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Detectives running out of time in Natalie Wood mystery

Robert Wagner initially said Natalie Wood must have drowned while trying to leave their yacht in a small inflatable boat.

After nearly four decades of speculation and media frenzy, it had come to this.

In a last-ditch effort to generate more leads in the drowning death of actress Natalie Wood, detectives appeared on the CBS program "48 Hours."

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In the episode, which aired Saturday, they cast doubt on the story told by Wood's husband, actor Robert Wagner, who initially said she must have drowned while trying to leave their yacht in a small inflatable boat.

The detectives say they know more now about the events leading up to Wood's death off Santa Catalina Island on the night of Nov. 28, 1981.

Yet the case remains classified as a suspicious death, not a homicide. The detectives admit they still cannot prove how Wood, 43, went into the water — was it an accident or did someone intend for her to die?

"Our biggest challenge is time," Lt. John Corina of the Los Angeles County Sheriff's Department's Homicide Bureau said at a news conference Monday. "Many witnesses have passed away, who were on boats nearby. The original investigator has passed away. We're reaching out one more time to see if people will come forward with information."

Detectives would also like to talk to Wagner again, but the 88-year-old actor has refused to be interviewed in recent years.

Corina believes Wagner was the last person to see Wood before she plunged into the waters that Thanksgiving weekend. There were only two others on the yacht besides Wood and Wagner.

Wood, who couldn't swim, had spoken publicly about her fear of "dark water."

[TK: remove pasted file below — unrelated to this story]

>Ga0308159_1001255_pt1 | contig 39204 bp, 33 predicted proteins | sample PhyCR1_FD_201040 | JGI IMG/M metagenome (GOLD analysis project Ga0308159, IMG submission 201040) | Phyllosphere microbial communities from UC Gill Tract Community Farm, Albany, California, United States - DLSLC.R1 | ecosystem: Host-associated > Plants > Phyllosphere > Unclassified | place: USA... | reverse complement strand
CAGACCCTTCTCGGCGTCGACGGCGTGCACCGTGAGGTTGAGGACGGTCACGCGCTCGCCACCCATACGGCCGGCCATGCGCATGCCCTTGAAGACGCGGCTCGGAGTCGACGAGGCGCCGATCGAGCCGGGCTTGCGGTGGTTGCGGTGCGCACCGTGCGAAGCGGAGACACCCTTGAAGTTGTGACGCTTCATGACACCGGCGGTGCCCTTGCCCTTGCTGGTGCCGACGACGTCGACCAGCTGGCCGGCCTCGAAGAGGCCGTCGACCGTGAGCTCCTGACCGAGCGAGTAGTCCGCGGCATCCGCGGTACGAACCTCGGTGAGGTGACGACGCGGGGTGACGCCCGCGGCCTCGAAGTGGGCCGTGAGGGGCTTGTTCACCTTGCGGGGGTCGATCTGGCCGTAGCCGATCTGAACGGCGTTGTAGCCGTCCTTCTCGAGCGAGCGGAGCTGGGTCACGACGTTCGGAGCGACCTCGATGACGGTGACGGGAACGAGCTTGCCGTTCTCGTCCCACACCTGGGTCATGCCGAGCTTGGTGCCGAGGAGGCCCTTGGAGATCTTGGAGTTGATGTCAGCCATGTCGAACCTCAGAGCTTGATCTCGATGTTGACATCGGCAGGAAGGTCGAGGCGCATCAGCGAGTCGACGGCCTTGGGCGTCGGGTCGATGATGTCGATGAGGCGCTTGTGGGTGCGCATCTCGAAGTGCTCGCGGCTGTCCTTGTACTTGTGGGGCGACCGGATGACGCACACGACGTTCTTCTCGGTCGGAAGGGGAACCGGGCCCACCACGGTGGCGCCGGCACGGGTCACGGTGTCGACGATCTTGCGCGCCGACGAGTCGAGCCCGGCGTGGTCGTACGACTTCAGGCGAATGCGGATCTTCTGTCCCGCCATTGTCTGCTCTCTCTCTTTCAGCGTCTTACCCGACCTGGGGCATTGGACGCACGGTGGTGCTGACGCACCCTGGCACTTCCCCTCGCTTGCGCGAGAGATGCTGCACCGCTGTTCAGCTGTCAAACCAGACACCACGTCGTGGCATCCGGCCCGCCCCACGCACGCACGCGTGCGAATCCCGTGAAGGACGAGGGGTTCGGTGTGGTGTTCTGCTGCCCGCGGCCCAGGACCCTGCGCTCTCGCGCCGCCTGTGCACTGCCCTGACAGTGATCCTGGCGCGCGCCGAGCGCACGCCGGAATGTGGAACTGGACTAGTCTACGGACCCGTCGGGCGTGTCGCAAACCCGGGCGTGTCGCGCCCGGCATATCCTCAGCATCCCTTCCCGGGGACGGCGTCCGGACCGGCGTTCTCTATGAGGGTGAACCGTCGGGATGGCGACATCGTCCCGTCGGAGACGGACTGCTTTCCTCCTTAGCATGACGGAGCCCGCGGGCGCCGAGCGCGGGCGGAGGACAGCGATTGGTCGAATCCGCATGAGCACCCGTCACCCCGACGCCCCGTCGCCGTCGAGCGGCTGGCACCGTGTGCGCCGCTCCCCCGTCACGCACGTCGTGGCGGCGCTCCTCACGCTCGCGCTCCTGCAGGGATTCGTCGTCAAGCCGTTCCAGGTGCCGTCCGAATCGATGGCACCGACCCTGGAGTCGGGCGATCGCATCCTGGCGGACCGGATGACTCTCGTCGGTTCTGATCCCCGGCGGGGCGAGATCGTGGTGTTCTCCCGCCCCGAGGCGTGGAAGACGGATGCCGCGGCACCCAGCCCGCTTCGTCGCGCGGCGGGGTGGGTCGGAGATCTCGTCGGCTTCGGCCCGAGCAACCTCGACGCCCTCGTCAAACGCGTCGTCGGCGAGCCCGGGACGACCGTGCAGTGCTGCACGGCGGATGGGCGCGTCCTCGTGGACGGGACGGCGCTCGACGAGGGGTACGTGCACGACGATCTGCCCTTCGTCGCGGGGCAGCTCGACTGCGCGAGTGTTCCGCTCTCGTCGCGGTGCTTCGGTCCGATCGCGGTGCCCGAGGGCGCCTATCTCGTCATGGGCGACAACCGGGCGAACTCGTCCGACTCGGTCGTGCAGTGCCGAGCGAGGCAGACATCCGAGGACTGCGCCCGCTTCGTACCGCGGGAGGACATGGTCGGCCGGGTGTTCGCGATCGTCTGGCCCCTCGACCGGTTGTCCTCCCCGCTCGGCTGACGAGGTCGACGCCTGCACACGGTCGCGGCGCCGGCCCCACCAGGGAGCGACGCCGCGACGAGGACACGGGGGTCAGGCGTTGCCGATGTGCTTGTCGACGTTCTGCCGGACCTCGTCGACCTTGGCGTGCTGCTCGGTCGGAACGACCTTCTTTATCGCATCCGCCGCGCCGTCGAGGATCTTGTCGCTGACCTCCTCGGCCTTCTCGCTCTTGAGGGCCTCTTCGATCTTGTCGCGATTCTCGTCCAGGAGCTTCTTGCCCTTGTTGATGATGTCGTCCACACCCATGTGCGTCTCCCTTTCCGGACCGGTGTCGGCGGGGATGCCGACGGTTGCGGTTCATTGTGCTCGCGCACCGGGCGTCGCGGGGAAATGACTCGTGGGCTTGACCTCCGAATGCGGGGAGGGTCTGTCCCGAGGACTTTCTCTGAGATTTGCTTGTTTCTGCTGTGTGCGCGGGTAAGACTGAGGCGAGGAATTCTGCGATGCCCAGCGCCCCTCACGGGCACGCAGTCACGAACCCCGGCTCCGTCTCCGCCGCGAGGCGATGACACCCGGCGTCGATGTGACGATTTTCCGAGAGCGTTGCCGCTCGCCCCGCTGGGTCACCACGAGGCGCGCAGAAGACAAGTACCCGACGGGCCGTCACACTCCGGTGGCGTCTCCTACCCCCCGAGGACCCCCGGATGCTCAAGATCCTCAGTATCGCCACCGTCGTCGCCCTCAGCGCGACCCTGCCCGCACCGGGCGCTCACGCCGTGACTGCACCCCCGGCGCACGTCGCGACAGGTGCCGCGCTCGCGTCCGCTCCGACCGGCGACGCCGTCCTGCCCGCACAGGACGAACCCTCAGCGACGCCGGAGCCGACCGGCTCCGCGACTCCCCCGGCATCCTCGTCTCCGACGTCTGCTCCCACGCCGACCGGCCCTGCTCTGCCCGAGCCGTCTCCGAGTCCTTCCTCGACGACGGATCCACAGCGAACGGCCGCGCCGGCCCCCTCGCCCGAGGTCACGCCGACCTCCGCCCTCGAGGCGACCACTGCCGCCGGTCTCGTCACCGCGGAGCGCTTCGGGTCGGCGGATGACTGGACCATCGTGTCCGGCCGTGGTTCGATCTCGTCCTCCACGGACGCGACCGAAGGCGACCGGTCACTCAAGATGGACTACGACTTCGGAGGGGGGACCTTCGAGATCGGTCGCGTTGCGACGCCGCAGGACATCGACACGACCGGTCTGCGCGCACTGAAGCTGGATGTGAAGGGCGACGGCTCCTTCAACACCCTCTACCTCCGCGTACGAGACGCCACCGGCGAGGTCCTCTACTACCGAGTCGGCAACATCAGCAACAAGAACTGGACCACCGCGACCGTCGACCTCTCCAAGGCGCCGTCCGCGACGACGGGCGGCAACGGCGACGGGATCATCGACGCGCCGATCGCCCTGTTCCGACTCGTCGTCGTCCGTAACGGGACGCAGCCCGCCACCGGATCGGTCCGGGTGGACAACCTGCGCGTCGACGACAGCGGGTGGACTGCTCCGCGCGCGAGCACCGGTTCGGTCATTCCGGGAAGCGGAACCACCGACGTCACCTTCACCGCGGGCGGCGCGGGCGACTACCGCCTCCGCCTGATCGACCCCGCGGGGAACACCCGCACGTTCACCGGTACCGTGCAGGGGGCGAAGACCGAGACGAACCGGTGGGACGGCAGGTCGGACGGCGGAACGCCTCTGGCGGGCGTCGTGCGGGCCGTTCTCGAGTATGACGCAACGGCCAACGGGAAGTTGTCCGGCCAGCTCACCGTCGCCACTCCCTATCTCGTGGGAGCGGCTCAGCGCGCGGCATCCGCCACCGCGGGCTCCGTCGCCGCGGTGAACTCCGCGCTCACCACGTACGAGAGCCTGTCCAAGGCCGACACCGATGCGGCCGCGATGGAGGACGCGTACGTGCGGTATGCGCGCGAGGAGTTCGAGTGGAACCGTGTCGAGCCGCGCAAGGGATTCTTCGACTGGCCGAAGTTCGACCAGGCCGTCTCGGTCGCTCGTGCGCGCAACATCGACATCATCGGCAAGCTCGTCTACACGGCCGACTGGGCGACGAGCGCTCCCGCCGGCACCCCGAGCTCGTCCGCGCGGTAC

"Was she placed in the water? Was she unconscious and placed in the water?" Corina said. "Or did she accidentally fall in the water and nobody helped her?"

The chances those questions will ever be answered are slim, said Stanley Goldman, a professor at Loyola Law School and a former public defender.

"Unless the early versions of TMZ were taking pictures of three stars on a boat, or Robert Wagner actually confessed, or if someone with some credibility comes forward and says, 'Twelve years ago, he confessed to me, he threw her over the side' — I find it very hard to believe they can charge him at this point," Goldman said.

From the beginning, celebrity elevated the tragic nature of Wood's death.

Wood and Wagner were a Hollywood golden couple who had divorced and then married a second time, their tempestuous relationship adding to their glamorous aura. On the yacht with them were another well-known actor, Christopher Walken, and the vessel's captain, Dennis Davern.

The case quickly went cold after the Los Angeles County coroner ruled Wood's death an accident.

The actress slipped into the water and drowned while trying to board the small dinghy, according to the coroner, Thomas T. Noguchi.